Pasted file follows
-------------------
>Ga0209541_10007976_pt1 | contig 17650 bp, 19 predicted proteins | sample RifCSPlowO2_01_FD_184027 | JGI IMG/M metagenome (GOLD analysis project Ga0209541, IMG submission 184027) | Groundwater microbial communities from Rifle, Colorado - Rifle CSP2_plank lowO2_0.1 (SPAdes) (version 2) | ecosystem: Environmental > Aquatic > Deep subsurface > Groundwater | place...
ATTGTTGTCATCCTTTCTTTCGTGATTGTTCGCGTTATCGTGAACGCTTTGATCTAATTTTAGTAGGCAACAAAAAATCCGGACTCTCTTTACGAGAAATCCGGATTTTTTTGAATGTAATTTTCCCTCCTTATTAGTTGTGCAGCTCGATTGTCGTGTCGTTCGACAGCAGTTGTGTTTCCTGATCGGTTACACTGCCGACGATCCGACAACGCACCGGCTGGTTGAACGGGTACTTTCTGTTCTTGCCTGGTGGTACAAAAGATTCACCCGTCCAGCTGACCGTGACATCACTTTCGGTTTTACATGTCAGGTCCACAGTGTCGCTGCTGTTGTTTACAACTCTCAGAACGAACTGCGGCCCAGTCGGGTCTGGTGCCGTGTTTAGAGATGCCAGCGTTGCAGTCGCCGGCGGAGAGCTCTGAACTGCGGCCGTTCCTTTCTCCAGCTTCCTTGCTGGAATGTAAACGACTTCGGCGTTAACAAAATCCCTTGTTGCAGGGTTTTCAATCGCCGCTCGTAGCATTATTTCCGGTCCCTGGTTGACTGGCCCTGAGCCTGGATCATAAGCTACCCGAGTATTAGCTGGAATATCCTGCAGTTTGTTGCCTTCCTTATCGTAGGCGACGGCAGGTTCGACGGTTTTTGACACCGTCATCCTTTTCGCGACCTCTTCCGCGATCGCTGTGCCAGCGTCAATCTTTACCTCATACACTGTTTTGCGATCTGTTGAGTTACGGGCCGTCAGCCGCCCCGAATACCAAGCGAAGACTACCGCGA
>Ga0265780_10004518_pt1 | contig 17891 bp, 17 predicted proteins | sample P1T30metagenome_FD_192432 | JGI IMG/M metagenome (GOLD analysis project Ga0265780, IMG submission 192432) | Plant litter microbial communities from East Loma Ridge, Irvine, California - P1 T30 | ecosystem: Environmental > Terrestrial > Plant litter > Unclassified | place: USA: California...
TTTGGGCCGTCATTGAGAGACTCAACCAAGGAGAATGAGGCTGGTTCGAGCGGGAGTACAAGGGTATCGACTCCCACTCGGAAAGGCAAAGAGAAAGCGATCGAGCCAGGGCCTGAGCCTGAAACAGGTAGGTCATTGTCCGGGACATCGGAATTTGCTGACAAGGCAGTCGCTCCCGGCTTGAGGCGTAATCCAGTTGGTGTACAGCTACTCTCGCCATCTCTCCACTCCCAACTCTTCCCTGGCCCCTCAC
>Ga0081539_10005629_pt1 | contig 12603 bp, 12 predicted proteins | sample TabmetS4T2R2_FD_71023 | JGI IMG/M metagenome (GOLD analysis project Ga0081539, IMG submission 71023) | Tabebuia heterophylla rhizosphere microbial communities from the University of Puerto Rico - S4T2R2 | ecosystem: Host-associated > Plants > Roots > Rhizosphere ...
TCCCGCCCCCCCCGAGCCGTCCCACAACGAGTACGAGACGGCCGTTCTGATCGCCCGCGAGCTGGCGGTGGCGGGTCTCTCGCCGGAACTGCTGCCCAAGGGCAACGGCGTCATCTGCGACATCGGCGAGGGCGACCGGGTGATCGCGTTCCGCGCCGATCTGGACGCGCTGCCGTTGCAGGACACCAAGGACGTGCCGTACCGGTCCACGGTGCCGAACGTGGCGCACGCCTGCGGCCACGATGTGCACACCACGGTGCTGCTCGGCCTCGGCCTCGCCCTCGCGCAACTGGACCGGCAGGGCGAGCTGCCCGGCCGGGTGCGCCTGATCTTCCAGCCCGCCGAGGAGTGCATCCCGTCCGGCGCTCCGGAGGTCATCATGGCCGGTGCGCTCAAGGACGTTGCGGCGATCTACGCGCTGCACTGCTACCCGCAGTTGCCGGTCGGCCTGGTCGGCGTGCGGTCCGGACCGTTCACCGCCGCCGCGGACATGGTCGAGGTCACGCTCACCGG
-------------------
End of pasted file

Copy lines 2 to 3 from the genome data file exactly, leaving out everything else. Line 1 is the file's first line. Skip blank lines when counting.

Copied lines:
ATTGTTGTCATCCTTTCTTTCGTGATTGTTCGCGTTATCGTGAACGCTTTGATCTAATTTTAGTAGGCAACAAAAAATCCGGACTCTCTTTACGAGAAATCCGGATTTTTTTGAATGTAATTTTCCCTCCTTATTAGTTGTGCAGCTCGATTGTCGTGTCGTTCGACAGCAGTTGTGTTTCCTGATCGGTTACACTGCCGACGATCCGACAACGCACCGGCTGGTTGAACGGGTACTTTCTGTTCTTGCCTGGTGGTACAAAAGATTCACCCGTCCAGCTGACCGTGACATCACTTTCGGTTTTACATGTCAGGTCCACAGTGTCGCTGCTGTTGTTTACAACTCTCAGAACGAACTGCGGCCCAGTCGGGTCTGGTGCCGTGTTTAGAGATGCCAGCGTTGCAGTCGCCGGCGGAGAGCTCTGAACTGCGGCCGTTCCTTTCTCCAGCTTCCTTGCTGGAATGTAAACGACTTCGGCGTTAACAAAATCCCTTGTTGCAGGGTTTTCAATCGCCGCTCGTAGCATTATTTCCGGTCCCTGGTTGACTGGCCCTGAGCCTGGATCATAAGCTACCCGAGTATTAGCTGGAATATCCTGCAGTTTGTTGCCTTCCTTATCGTAGGCGACGGCAGGTTCGACGGTTTTTGACACCGTCATCCTTTTCGCGACCTCTTCCGCGATCGCTGTGCCAGCGTCAATCTTTACCTCATACACTGTTTTGCGATCTGTTGAGTTACGGGCCGTCAGCCGCCCCGAATACCAAGCGAAGACTACCGCGA
>Ga0265780_10004518_pt1 | contig 17891 bp, 17 predicted proteins | sample P1T30metagenome_FD_192432 | JGI IMG/M metagenome (GOLD analysis project Ga0265780, IMG submission 192432) | Plant litter microbial communities from East Loma Ridge, Irvine, California - P1 T30 | ecosystem: Environmental > Terrestrial > Plant litter > Unclassified | place: USA: California...